Common names: Ladybird beetles, Ladybugs, Lady beetles, Coccinellid, Coccinellid beetles
Scientific names: Harmonia conformis, H. axyridis, Hippodamia convegens
Aphids, leaffolders, leafhoppers, mealybugs, planthoppers, scales, spider mites, whiteflies, and other leaf feeding insects.
Eggs are yellow to orange in color, football-shaped, and are laid in circular clusters of 10 -50 eggs on the underside
of leaves or near the aphid colony.
Newly hatched larvae are gray or black and less than 4 mm long. They emerge as dark alligator-like flightless creatures with orange spots. Adult larvae can be gray, black, or blue with bright yellow or orange markings on the body. They are usually patterned with colors similar to their parents, and many are adorned with spines. They have long sharp mandibles and feed on small insects like their adults. The larvae are elongate and slightly oblong in shape. They undergo four instars before pupating.
The pupae are usually brightly patterned and can be found attached to the leaves and stems of plants where larvae have fed and developed.
Adults are oval to hemispherical and strongly convex with short legs and antennae. Most species are brightly colored. Body length ranges from 0.8-16 mm. Their colors tell other predators that they are tasteless and toxic. When disturbed, some of them emit a strong smelling yellow liquid as a
protection against other predators. Their colors vary from red, orange, steel blue, yellow brown, or yellow elytra
, frequently spotted or striped with black. They feed on pollen, nectar, water, and honeydew but aphids or other prey are necessary for egg production. They are the best-known predators of aphids and are capable of eating up to 50-60 per day and about 5000 aphids in their lifetime.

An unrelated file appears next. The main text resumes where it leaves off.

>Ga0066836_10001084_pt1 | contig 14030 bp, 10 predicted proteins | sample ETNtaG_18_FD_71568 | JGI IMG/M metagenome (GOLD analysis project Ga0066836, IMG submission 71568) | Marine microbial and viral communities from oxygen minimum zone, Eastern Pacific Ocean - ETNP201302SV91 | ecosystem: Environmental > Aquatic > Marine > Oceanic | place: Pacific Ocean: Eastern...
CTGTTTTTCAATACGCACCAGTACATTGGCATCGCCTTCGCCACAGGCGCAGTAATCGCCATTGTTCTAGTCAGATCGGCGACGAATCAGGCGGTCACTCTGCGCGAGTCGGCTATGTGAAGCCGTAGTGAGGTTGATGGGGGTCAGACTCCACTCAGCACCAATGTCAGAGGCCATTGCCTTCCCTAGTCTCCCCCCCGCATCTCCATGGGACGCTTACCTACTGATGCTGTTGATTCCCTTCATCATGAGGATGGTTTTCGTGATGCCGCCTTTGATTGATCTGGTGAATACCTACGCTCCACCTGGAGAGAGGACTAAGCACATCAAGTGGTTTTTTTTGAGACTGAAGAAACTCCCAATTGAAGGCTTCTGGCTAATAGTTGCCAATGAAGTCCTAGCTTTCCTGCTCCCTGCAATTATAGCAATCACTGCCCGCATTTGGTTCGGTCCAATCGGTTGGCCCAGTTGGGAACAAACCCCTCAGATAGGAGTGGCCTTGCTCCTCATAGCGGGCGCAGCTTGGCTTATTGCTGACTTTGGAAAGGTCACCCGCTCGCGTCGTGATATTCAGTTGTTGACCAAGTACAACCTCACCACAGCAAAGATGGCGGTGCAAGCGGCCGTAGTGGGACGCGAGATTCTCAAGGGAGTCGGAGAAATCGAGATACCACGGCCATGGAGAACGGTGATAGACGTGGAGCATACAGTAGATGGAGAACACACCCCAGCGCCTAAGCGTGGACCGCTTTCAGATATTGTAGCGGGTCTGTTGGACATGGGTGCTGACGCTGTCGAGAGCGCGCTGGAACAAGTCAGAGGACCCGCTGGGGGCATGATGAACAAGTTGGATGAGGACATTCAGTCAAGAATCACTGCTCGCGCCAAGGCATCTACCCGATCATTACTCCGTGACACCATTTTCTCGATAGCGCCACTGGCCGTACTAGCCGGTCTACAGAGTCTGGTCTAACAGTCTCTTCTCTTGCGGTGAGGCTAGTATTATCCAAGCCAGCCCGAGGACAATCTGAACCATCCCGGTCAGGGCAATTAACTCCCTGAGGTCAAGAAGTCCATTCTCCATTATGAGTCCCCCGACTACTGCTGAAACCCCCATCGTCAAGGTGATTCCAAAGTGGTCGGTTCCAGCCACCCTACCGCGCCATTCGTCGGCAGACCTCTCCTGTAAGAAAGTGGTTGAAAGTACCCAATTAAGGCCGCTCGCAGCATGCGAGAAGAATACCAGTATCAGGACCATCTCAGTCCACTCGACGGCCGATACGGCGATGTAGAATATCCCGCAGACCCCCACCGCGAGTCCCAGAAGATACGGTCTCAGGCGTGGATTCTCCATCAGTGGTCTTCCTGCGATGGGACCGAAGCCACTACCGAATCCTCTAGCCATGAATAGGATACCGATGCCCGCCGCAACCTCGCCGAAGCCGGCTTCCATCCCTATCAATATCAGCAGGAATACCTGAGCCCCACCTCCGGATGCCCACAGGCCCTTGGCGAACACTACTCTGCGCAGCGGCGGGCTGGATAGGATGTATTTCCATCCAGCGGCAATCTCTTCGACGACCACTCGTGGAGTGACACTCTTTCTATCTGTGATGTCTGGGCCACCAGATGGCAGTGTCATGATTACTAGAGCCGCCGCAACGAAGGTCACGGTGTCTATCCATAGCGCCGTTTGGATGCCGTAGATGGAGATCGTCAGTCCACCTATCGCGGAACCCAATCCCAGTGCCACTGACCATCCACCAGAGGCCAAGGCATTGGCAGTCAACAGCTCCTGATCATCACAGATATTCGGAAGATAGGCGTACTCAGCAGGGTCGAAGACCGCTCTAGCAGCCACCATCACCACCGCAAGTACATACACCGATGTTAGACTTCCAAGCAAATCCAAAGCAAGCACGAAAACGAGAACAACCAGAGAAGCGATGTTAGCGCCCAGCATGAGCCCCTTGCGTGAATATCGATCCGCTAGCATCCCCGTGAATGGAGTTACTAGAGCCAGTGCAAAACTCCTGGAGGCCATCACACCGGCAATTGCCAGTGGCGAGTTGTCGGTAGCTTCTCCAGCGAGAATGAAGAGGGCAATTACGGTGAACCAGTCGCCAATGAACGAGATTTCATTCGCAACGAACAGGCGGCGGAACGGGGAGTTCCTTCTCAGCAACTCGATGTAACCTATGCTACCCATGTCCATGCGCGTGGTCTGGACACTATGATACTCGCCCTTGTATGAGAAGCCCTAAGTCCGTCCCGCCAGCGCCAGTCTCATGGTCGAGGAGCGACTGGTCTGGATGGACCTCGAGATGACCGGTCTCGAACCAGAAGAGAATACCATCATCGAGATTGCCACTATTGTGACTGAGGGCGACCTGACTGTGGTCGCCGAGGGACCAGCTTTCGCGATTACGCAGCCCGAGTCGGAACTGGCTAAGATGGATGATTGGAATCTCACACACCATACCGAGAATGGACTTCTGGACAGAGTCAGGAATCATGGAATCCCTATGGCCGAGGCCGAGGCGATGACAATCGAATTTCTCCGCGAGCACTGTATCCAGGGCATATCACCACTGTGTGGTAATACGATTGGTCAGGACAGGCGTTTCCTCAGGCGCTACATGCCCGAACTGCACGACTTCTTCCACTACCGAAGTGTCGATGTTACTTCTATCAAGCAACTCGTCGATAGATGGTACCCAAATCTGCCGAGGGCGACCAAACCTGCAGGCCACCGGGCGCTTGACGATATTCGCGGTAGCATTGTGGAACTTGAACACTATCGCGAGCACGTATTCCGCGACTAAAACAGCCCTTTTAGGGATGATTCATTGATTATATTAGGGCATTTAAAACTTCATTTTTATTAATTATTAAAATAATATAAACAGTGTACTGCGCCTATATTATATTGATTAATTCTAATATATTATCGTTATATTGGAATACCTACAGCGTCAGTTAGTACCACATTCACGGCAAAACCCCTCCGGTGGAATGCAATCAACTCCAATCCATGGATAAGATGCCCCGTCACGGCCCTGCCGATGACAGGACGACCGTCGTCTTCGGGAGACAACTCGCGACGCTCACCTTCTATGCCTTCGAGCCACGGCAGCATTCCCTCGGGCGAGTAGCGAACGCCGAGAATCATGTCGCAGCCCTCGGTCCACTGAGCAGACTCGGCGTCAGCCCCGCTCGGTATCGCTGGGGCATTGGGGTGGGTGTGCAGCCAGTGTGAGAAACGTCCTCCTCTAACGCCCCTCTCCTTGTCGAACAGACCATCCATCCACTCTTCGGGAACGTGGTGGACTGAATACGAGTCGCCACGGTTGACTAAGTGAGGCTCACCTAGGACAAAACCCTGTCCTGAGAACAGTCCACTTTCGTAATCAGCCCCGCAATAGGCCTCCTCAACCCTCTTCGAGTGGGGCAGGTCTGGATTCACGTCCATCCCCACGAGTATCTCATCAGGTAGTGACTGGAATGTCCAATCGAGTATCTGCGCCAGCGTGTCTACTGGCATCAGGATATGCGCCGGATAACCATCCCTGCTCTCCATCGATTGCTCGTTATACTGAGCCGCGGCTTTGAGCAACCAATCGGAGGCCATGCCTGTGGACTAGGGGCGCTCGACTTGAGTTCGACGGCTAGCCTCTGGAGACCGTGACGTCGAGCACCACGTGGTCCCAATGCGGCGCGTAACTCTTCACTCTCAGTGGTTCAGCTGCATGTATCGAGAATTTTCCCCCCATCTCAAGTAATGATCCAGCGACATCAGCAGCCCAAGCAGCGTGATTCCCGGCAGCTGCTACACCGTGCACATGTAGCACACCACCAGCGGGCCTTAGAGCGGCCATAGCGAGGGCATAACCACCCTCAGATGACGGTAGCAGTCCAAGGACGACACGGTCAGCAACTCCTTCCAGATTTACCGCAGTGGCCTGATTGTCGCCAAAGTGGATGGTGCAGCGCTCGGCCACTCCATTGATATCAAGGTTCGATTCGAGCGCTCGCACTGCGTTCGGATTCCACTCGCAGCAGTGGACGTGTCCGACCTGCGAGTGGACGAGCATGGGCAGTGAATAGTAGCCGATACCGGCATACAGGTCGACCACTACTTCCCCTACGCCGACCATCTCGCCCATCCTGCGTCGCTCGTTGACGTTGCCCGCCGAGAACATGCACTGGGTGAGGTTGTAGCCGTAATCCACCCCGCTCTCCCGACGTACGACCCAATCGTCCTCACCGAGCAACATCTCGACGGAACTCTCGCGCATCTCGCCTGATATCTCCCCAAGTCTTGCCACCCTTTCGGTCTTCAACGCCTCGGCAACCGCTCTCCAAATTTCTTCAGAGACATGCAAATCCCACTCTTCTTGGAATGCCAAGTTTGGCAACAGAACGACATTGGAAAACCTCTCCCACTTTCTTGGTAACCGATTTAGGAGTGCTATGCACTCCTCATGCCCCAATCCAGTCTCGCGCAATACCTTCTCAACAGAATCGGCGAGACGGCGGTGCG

Many species are well-known for their use in biological control, and have been distributed to various parts of the world to combat insect pests of agricultural crops. However, members of the subfamily Epilachninae are foliage feeders and are sometimes pests of several crops.
Lady bird beetles are found in most agricultural and garden habitats.
Their presence indicates that natural biological control is occurring. It is important to maintain habitats planted with several flowering crops. These give the ladybird beetles varied food sources. When food is not available, they tend to eat each other. Their beneficial predatory behavior and activities are continuous when there is no indiscriminate use of synthetic pesticides.
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- Olkowski, W.; Daar, S.; Olkowski, H. (1995): The gardener?s guide to common-sense pest control. The Taunton Press. USA.
- Scholaen, S. (1997): Manejo integral de plagas en hortalizas. GTZ Eschborn.
- Teetes, G.; Pendleton, B. (1999): Insect pests of sorghum. Department of Entomology. Texas A&M University.
- Yepsen, R. Editor. (1984): The encyclopedia of natural insect and disease control. Rodale Press, Emmaus, PA.